The OM-D E-M5's image performance is, in a word: Astounding. Image clarity has been increased from the E-P3, from approx. 1800 LPH (vertical and horizontal) to approx. 2200 LPH (vertical and horizontal). Noise performance has improved by unbelievable leaps and bounds, so unbelievable that it's redefined our beliefs about what a Micro Four Thirds (MFT) sensor can achieve. Images come with the famous Olympus colors, which make images look rich and seem to add additional depth to the greens and blues.
Now, to properly qualify that: This is still a MFT sensor. The image detail at lower ISO settings still doesn't match the best of what we see in APS-C sensors. But at higher ISO settings Olympus has pulled off some serious magic; the E-M5 can shoot up to such high levels with minimal grain appearing that it gives some APS-C cameras a run for their money. It's amazing how much detail is retained and how little noise is seen at high ISO levels.
Shooting with the E-M5 is a pleasure. Besides the ability to shoot at higher ISO sensitivities with confidence, the E-M5's auto-focus is fast and accurate. Like the E-P3, the E-M5 can even focus on faces and pin-point eyes as focal points. AF performance drops when shooting fast subjects in low-light, a challenging environment for any mirrorless system camera's contrast detect AF system, but it is surprisingly good in low-light for most other situations. The E-M5 makes it easy to change AF points, while shooting in Multi-AF mode all you need to do to manually take over AF point selection is to press any of the directions on the d-pad. To go back to Multi-AF mode, direct the AF point out of the AF grid.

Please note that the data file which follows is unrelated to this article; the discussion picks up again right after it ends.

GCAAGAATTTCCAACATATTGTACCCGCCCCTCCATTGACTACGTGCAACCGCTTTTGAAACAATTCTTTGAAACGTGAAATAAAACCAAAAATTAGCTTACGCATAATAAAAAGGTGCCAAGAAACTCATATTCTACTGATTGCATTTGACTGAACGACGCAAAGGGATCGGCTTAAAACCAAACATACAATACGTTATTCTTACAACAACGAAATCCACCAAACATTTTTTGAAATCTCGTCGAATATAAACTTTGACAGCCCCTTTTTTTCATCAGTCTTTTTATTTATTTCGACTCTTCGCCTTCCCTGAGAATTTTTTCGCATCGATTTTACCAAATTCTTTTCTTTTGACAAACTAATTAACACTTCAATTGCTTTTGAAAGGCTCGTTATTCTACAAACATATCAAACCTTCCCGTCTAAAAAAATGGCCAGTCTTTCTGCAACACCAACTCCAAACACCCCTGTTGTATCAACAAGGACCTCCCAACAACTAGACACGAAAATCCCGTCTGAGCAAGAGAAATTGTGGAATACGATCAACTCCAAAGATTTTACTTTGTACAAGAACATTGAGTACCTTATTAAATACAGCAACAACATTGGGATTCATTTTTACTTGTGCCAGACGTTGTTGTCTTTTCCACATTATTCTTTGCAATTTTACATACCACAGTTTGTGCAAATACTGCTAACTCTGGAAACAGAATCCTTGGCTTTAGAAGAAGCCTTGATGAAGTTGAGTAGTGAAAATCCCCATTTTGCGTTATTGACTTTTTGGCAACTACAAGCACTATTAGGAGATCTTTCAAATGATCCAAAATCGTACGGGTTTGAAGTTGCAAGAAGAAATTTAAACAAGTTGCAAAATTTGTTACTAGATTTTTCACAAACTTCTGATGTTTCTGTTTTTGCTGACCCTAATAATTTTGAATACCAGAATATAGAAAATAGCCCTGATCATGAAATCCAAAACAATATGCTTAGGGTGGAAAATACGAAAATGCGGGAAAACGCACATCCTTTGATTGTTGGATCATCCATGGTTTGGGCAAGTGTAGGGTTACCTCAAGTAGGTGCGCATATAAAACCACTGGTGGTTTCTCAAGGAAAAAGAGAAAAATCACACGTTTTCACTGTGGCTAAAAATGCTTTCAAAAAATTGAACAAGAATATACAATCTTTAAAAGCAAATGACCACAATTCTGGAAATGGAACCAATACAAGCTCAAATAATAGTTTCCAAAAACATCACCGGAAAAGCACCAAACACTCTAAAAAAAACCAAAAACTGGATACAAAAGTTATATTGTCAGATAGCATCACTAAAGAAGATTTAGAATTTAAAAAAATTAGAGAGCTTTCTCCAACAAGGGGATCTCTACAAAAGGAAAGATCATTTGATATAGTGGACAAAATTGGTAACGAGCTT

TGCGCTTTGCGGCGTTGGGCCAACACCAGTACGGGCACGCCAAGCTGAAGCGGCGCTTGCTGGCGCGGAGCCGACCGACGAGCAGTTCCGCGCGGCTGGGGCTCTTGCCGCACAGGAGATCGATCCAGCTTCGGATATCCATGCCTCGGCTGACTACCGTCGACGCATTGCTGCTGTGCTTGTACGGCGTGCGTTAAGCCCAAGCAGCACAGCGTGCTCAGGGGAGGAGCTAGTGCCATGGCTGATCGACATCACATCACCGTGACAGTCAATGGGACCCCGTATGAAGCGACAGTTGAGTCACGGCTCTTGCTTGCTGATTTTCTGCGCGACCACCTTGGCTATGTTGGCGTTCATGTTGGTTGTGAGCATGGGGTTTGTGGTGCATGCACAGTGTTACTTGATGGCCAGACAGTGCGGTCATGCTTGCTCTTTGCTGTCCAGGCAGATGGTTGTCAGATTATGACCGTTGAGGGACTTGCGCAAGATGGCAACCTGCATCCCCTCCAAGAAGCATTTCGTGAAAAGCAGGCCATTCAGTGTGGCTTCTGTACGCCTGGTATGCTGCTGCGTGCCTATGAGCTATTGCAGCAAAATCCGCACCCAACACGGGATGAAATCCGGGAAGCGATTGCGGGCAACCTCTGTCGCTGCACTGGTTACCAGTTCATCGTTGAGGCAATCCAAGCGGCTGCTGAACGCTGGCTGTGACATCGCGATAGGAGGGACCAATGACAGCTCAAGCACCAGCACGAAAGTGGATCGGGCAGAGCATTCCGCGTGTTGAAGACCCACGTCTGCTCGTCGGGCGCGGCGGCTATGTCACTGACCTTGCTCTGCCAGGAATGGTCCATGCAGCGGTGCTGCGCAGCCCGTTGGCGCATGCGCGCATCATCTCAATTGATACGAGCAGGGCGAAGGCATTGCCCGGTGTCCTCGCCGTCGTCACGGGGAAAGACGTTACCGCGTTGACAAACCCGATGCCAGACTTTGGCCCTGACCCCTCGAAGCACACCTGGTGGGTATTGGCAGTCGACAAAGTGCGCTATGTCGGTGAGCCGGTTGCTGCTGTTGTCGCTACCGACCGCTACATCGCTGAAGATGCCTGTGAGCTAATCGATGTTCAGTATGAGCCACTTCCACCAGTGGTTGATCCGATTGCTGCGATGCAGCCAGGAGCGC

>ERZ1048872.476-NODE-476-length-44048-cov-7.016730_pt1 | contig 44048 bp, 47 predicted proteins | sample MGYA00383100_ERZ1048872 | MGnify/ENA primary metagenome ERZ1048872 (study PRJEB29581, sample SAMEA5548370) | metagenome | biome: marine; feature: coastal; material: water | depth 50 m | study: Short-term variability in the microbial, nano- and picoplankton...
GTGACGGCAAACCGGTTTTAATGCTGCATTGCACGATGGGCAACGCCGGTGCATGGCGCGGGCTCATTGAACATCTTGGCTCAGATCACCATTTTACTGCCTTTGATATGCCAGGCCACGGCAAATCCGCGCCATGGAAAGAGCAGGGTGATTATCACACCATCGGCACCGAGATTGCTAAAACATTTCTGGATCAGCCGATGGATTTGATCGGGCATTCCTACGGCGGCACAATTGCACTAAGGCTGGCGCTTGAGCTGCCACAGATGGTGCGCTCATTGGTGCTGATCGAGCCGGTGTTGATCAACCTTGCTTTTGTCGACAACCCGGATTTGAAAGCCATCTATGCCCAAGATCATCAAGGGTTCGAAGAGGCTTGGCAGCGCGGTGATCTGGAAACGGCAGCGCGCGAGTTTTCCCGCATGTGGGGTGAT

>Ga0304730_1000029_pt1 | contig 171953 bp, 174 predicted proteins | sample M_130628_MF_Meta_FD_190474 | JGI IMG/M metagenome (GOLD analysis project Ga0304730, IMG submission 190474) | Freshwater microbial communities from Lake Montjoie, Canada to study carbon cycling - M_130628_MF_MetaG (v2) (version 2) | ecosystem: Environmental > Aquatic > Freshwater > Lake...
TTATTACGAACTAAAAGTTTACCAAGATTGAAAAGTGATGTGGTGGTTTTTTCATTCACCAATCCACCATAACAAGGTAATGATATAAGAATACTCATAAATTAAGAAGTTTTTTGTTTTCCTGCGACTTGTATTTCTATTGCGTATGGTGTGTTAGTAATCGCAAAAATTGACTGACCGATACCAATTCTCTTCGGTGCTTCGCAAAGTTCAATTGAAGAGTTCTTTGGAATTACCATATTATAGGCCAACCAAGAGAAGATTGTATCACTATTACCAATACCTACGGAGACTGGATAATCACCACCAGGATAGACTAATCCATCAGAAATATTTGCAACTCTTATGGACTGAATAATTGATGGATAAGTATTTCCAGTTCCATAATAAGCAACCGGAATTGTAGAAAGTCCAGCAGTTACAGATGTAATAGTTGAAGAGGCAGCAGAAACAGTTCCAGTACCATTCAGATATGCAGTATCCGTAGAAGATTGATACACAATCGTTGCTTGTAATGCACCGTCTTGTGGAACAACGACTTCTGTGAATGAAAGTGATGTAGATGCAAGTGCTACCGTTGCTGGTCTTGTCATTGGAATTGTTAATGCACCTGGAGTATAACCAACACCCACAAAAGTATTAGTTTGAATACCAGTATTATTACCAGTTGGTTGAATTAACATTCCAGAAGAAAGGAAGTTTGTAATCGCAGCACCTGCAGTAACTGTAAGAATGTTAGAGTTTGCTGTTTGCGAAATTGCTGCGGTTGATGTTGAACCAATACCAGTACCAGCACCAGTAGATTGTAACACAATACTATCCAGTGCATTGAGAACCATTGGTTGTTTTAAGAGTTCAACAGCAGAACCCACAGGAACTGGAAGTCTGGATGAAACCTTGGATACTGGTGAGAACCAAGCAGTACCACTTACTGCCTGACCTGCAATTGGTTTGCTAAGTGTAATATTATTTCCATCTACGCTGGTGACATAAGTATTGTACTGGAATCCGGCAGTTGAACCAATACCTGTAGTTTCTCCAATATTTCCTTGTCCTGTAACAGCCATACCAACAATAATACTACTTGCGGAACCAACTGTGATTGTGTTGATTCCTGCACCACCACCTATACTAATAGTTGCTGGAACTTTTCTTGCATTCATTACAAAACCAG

The E-M5 comes with new 5-axis image stabilization, a first such system for mirrorless system cameras. We tried shooting ten second exposures without a tripod, not hand-held, but balanced on the edge of the camera and its protruded OLED monitor on some steps. While we tried to press the camera down onto the floor and hold it steady, we knew we would unconsciously introduce some camera shake with our hands. Miraculously, we got more sharp images than we should have, and we credit it to the image stabilization system.
The E-M5 shoots up to a record high ISO setting of ISO25,600, the highest ever from a Micro Four Thirds sensor (the previous record was ISO12,800, held by the Olympus E-P3 and Panasonic GX1). Just how much image noise is acceptable can be subjective and dependent on the photographer's needs, but based on what we see, we'd be confident of shooting with the E-M5 up to ISO6400, even ISO8000-ISO10,000 if we're shooting for low-resolution use. Grain can hardly be seen up to ISO6400 when viewed normally, and color noise hardly appears until ISO16,000 and above. ISO12,800 to ISO25,600 are generally too noisy to be used.
What's interesting is that while Olympus has managed to keep a very tight and impressive lid on image noise at high ISO levels, it doesn't seem to have improved ISO performance much at lower ISO settings. If we pixel-peep, we see noise appearing from ISO800 onward, at ISO1600 detail smudging becomes more apparent (again, this is if we pixel-peep). In consequence, if we need absolutely clean images for large prints or publication, we'd cap shooting at ISO800 and below.
We've seen some banding appear in some very high ISO shots. They don't always appear, and not always at the same settings, for example, the shots below were shot at ISO16,000 and ISO10,000. This is something you can see when reviewing your images on the OLED monitor, so it's worth checking your high ISO shots.
At the risk of sounding like a broken record: the E-M5's high ISO performance is astounding. While we would have preferred to see even cleaner images at lower ISO settings from ISO800-ISO1600, the ability to shoot up to ISO3200-ISO6400 with such low noise showing is nothing short of remarkable for a Micro Four Thirds sensor. Olympus has really upped the game here.